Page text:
Monday, July 29, 2013
Heaviest Album I've Ever Heard - Bob Mould - Workbook
In an act like Jesus Christ
stare into the sun
You don't see eye to eye with
Alienation. Betrayal. Catharsis.
When the idea of a theme week was first broached with the topic being "The Heaviest Album You've Ever Heard," Bob Mould's stark portrait of soul searching, anger and desolation drove into my brain like a spike slicing into my grey matter. Or more appropriately, a dagger speared into my heart.
For some, this may seem like a strange choice for heaviest album. First of all, Bob Mould is no stranger to heavy. As a former member of seminal Minneapolis hardcore band, Husker Du, Mould and his mates redefined heavy for an entire generation of American punkers. Any Husker Du album would seem to be a heavier choice than "Workbook." But that's not the way I hear it.
Nor did I want to choose "Black Sheets of Rain" an album so heavy with guitar distortion and feedback that it's nearly impenetrable. That's not the direction I wanted to go. That's not an album that resonates with me emotionally.
To me, heavy isn't just volume or noise or cacophony of descending walls of aural chaos. Heavy is mood. Intent. An introspective journey. Emotions strewn and dispersed upon an intense wasteland of frayed nerve endings. Anger so intent that it drips from raw-gutted pores. A soul stripped of every last vestige of protection, laid bare and open, as if to be scavenged by ravens and crows. Self-hatred, loneliness and isolation flowing within the blood dripping from the yawning wounds of a ravaged heart.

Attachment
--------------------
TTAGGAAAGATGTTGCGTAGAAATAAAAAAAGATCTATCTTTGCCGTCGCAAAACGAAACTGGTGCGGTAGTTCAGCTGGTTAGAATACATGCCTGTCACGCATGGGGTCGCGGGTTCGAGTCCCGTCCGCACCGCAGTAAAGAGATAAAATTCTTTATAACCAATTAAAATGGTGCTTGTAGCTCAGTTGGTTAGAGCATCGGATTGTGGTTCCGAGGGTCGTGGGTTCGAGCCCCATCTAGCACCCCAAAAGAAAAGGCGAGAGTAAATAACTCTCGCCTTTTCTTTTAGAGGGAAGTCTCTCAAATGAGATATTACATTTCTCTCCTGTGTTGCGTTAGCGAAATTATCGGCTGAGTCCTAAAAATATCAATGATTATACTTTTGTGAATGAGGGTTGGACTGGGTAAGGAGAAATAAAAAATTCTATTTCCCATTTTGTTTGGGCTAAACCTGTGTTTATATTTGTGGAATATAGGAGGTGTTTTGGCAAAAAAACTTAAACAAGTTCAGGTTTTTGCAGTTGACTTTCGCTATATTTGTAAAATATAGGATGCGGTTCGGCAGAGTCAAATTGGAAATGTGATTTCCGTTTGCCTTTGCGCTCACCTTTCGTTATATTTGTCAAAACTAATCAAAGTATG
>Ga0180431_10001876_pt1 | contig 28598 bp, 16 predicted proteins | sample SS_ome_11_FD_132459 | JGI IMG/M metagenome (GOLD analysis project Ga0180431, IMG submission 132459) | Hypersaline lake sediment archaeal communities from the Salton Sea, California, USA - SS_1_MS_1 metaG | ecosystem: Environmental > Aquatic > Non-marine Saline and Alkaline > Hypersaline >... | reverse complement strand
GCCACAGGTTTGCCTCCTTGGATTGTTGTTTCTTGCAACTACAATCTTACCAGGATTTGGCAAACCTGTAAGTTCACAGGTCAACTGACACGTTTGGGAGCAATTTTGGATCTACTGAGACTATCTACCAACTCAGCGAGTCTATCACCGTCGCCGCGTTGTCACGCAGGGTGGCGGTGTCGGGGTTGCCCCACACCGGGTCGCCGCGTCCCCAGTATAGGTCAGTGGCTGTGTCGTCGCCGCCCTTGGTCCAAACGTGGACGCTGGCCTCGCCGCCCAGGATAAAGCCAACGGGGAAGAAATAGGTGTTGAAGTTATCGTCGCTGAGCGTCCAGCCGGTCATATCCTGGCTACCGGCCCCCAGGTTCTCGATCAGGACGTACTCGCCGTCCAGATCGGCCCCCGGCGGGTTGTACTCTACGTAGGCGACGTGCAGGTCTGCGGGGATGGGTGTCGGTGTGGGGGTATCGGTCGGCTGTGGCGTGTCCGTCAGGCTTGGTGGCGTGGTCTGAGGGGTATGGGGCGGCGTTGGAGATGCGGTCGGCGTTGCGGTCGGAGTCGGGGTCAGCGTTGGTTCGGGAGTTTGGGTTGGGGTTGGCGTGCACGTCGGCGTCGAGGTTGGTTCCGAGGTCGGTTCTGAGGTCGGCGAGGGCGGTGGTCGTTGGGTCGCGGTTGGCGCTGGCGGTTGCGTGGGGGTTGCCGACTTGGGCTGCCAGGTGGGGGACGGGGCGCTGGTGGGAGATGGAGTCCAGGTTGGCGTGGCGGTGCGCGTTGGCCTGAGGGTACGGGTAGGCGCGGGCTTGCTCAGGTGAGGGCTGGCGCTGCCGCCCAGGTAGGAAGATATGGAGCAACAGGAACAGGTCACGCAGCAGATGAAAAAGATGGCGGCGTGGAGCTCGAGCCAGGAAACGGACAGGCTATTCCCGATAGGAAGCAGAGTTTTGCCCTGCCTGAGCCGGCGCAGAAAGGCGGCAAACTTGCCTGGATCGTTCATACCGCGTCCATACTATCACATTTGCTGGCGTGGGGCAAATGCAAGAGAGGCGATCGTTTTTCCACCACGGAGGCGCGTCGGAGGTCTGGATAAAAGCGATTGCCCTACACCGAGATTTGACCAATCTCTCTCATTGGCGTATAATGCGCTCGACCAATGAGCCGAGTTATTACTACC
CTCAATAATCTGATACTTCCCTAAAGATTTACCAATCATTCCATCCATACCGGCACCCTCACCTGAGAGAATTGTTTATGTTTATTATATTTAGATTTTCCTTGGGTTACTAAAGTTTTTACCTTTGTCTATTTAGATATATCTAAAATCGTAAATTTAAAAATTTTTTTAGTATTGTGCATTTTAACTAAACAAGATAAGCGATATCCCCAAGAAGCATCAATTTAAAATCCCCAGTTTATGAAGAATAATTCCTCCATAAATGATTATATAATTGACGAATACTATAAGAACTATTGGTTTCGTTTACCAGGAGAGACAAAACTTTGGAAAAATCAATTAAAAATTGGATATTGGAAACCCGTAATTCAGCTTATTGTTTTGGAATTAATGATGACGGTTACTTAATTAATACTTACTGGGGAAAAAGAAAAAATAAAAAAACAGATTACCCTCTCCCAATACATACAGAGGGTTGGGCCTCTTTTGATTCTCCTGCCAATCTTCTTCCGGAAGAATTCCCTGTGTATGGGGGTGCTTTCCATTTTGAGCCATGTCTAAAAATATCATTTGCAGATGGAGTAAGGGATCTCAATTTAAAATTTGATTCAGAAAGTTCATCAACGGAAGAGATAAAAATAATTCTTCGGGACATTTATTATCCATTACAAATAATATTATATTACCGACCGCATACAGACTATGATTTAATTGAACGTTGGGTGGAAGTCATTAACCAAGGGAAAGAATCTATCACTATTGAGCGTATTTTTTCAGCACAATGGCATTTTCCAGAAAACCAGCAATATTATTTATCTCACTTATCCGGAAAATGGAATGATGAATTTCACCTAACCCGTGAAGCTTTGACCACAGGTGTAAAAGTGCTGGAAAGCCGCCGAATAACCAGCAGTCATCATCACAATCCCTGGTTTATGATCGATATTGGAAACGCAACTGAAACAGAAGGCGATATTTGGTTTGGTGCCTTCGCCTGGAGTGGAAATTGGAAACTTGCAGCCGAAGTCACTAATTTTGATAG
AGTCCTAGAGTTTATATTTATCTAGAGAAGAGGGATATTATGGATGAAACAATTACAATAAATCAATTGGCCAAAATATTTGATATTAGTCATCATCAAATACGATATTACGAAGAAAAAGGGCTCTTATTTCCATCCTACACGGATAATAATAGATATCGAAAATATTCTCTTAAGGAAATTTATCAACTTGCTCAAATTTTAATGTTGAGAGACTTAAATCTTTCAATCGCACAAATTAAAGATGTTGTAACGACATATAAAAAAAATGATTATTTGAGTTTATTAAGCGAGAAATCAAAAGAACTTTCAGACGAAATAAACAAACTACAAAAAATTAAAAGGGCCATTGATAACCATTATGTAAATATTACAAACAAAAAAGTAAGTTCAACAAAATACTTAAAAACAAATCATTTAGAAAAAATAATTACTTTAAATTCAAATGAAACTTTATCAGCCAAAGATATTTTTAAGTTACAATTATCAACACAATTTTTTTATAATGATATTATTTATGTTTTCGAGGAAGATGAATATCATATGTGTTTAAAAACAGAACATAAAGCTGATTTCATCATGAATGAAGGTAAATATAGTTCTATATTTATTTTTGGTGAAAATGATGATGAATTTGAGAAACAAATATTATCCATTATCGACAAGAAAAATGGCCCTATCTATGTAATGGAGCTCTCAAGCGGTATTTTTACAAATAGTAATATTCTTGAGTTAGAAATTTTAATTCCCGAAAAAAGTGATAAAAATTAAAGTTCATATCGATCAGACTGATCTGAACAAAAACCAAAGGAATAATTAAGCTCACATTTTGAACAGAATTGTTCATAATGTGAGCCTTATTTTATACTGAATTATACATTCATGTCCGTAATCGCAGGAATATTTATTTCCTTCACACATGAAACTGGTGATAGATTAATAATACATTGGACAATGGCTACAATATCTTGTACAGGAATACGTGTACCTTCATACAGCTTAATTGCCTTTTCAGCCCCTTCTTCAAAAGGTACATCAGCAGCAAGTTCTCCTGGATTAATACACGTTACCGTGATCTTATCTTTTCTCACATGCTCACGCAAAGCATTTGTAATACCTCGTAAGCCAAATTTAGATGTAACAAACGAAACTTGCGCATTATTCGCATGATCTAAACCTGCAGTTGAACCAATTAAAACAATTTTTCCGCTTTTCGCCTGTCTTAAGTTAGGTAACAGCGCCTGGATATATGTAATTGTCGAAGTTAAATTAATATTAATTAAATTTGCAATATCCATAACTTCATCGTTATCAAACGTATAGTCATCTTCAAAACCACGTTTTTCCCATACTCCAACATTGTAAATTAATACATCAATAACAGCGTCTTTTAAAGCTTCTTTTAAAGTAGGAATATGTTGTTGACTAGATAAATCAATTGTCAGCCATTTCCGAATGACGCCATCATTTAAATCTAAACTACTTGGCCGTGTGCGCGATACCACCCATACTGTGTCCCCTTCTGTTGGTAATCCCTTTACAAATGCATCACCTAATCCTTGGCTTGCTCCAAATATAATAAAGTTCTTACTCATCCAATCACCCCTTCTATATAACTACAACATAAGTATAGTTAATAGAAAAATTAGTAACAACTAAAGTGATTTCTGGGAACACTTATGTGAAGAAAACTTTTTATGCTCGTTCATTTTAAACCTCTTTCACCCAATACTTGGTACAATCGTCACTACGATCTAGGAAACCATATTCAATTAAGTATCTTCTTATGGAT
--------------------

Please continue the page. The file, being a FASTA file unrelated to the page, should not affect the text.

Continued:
That's what I hear in "Workbook."
After several acrimonious years in Husker Du, the band finally split in a nuclear burst of condemnation and venom amid members' drug abuse, personal problems, disputes over songwriting credits, musical direction, and the suicide of the band's manager, David Savoy. The rift between Mould and Grant Hart, the band's other songwriter and vocalist, was so severe that the two still take jabs at each other in the press. After the dissolution of Hüsker Dü, Mould sequestered himself in a remote farmhouse in Pine City, Minnesota, He'd been battling demons like drinking, drugs, and coming to terms with his own sexuality, but at that time he'd quit the drinking and the drugs. Armed with a guitar, he hid away, cut open a self-reflective vein and let it all pour out.
And it's in that light that this album must be understood. One man. Guitar. Alone. Withdrawn in an isolated cabin. Time to cut open the wounds and let them bleed.
A shade of light opens the album with the beautiful acoustic sketch, "Sunspots. " Delicate runs of guitar so subtle that they bring chills. Then begins the catharsis. "
Wishing well runs wet and dry
I wish for things I never had.
Surrounds and wells up in my eyes,
the screaming voice, it lies.